Monitoring the EU

Public affairs made easy?



Daan Smolders is part of the team behind the EU Monitor, a tool that keeps stakeholders up to date with European legislation. Ahead of his presentation at the EU Public Affairs Conference in March, we asked him to share some insights into the workings of the Monitor, as well as shed some light on how information management brings order to the confusion of Brussels politics.  

What kind of service does the EU Monitor offers?

The EU Monitor provides you with a complete and up-to-date overview of policy-making processes in the European Union, enabling you to identify and act on opportunities and threats your organisation faces in a timely manner.

The tool covers all public sources of information relevant to the EU legislative processes. In addition to bringing all information together in one easy to navigate interface, the EU Monitor provides the information in a structured manner. All developments and documents from the various EU institutions are presented in easy-to-navigate dossiers. These dossiers are created the moment a proposal is published, and every new step is added subsequently. A dossier gives clear answers to questions such as:

  • what is the current state of affairs?
  • what have been past developments and what are the next steps?
  • what actors are involved?
  • what other proposals on the same topics are currently negotiated?

Additional information and context to the political playing field is provided by an overview of all the latest news, statements and press releases of every EU institution and agency. All developments are monitored continually, thus ensuring the information the EU Monitor provides is always up-to-date.

What was the reasoning behind the establishing of the EU Monitor?

For the Dutch market we developed a Parliamentary Monitor which covers the legislative process in the Netherlands. Since a substantial share of national legislation nowadays has its roots in EU directives and regulations it seemed only logical to expand our services into the domain of European lawmaking as to be able to give insight into what prompted the developments on the national level. Also, we found that what happens at the European Union level was somewhat of a blind spot for a significant number of Dutch organisations. For us that was an extra incentive to develop a similar tool that strengthens these organisations in their dealings with EU institutions and procedures.

In cases where EU and national legislation are interconnected the Monitor is able to bring into focus the entire legislative process from the Commission proposal all the way to the final approval of the national implementation act. In these tools we are able to combine our expertise on both Dutch and European Union legislative processes (our company’s roots lie in the Constitutional and Administrative Law department of Leiden University in the Netherlands) with our expertise in the field of information technology.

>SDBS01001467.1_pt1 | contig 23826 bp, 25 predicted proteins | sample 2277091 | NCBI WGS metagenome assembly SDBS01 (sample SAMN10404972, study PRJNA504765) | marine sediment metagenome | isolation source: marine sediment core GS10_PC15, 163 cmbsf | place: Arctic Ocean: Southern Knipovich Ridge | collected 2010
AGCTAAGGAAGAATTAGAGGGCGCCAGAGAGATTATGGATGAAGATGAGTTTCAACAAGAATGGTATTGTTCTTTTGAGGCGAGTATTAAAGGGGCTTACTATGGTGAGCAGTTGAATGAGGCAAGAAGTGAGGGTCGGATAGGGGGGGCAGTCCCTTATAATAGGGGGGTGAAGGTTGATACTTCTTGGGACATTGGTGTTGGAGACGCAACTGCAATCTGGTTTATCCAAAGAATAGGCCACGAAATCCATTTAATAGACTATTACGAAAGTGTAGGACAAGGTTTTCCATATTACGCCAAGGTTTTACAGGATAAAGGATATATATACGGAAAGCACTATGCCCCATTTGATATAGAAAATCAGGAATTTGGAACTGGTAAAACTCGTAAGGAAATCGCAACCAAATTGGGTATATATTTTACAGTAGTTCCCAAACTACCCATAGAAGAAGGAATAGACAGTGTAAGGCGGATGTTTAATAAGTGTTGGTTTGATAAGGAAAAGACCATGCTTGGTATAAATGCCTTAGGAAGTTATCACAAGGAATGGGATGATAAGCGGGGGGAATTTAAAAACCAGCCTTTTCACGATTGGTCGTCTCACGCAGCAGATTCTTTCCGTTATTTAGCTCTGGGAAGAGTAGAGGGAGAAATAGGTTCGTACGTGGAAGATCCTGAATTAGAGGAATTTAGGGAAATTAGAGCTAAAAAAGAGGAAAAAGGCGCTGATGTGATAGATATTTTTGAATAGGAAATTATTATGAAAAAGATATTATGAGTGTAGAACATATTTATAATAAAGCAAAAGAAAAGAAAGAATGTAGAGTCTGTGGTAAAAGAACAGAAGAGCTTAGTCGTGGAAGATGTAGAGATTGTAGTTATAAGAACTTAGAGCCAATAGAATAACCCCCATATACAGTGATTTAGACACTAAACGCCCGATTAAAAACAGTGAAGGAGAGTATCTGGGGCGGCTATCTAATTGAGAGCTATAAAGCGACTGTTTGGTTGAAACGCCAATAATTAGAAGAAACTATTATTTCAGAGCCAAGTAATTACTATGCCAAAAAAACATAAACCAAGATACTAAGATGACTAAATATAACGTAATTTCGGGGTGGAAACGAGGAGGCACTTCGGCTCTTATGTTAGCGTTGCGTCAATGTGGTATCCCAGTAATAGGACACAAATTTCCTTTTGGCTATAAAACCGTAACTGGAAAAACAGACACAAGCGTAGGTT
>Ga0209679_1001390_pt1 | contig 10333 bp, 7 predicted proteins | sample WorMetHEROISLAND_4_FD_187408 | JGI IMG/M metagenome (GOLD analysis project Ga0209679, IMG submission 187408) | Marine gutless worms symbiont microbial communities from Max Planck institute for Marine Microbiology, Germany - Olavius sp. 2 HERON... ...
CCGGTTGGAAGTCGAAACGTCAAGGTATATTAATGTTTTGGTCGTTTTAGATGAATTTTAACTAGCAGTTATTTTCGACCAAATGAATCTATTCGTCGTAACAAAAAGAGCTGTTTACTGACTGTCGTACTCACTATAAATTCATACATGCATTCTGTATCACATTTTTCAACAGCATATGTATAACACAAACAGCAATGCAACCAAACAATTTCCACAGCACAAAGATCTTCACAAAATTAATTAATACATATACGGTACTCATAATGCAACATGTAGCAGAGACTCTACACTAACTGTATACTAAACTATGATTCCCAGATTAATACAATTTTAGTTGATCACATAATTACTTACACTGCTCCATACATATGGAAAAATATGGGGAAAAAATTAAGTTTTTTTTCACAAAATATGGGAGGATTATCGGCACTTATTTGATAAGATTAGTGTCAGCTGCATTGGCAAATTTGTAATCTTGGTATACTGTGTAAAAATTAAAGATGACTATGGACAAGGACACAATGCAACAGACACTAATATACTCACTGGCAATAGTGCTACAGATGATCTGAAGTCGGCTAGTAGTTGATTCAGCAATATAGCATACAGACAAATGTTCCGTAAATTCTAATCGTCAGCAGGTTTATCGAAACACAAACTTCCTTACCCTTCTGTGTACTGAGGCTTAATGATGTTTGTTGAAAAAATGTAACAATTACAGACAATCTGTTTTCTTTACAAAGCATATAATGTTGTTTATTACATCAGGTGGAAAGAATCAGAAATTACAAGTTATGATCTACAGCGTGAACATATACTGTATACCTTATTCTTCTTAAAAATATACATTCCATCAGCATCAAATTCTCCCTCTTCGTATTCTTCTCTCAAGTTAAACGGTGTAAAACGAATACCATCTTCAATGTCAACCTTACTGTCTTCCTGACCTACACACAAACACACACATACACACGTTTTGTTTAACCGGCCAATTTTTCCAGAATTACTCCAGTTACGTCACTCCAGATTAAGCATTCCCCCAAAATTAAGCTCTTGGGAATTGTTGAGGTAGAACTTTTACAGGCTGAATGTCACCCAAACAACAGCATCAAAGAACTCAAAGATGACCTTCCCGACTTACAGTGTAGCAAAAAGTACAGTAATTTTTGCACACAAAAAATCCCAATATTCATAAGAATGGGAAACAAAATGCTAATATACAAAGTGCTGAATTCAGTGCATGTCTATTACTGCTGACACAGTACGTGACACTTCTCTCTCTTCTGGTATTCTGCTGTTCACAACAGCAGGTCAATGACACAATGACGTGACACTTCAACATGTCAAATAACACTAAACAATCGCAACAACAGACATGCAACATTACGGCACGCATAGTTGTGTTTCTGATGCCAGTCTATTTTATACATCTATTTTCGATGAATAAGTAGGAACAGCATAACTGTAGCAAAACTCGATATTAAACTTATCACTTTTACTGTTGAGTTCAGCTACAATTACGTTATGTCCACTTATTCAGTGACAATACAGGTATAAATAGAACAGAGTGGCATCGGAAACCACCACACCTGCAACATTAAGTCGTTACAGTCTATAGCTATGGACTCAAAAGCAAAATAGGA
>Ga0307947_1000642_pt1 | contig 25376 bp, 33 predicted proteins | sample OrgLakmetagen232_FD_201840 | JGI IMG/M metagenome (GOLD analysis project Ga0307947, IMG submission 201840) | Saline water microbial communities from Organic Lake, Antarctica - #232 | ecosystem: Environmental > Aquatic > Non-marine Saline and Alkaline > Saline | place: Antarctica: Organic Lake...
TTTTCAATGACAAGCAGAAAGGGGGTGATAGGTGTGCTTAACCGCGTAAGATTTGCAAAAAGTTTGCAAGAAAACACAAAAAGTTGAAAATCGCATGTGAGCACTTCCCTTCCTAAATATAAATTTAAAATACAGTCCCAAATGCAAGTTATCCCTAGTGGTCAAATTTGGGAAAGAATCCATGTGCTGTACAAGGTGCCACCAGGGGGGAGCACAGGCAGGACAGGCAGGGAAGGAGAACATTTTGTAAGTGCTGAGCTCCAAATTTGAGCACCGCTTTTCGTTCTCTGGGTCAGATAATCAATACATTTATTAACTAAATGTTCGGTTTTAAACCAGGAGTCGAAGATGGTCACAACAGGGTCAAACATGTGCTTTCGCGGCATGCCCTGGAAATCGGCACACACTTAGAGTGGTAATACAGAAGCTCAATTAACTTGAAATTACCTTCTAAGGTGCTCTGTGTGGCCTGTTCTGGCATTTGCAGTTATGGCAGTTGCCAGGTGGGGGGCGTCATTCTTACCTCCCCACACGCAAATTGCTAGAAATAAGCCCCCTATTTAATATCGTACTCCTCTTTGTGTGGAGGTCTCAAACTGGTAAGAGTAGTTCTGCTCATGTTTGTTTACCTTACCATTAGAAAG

You’re also involved in the management of websites for, for example, the Dutch senate, the 2014 European Elections and others. Does the democratic process benefit from better information management?

Definitely. The availability of information is crucial for people to actively take part in democratic processes. You cannot expect people to care let alone participate when it’s pretty much impossible for them to be properly informed.However, the availability of information in itself is not enough. The information should be structured so that people can better understand the meaning of a certain piece of information. This can be done for example by providing insight into the underlying processes and by providing the necessary context, i.e. related documents and dossiers, stakeholders, current state of affairs and what the next steps will be.

This is where information management steps in. Bringing all (publicly) available information together and connecting the dots in order to enable people to better inform themselves, form their own opinion and (hopefully) become active participants in democratic processes.

What can attendees of the EU Public Affairs Conference in March expect from your presentation? What kind of insights do you want them to walk away with?

What they can expect is an interactive session in which the necessity of having all relevant information at your disposal on time and in a structured manner will be become clear. This will be illustrated by several user cases, and hopefully also by input from the attendees.

The workshop is titled “EU Monitor: Public Affairs made easy”. Of course this title is meant to provoke. What I’d like is for the attendees to tell me what they think would make their life as public affairs professionals more easy. Can our EU Monitor provide just that? Or if (maybe) not entirely, what should it offer to be able to answer the most pressing needs?

We believe to have developed a tool to give public affairs professionals the edge they need to achieve better results in their work. Our clients certainly think we succeeded. We are curious to see how the attendees will judge our efforts.

Interview by David Phillips.

Daan is part of the line-up of speakers at this year's EU Public affairs conference, taking place in Brussels on March 17 and 18 2016. To book your place at the conference  register at the conference website.

Image: Thinkstock

Daan Smolders

Daan Smolders is a senior project manager in the field of information management. He is involved in the development and implementation of knowledge management tools such as the EU Monitor. Prior to this, Daan was project manager at The Montesquieu Institute for the study of comparative European parliamentary history and constitutional development.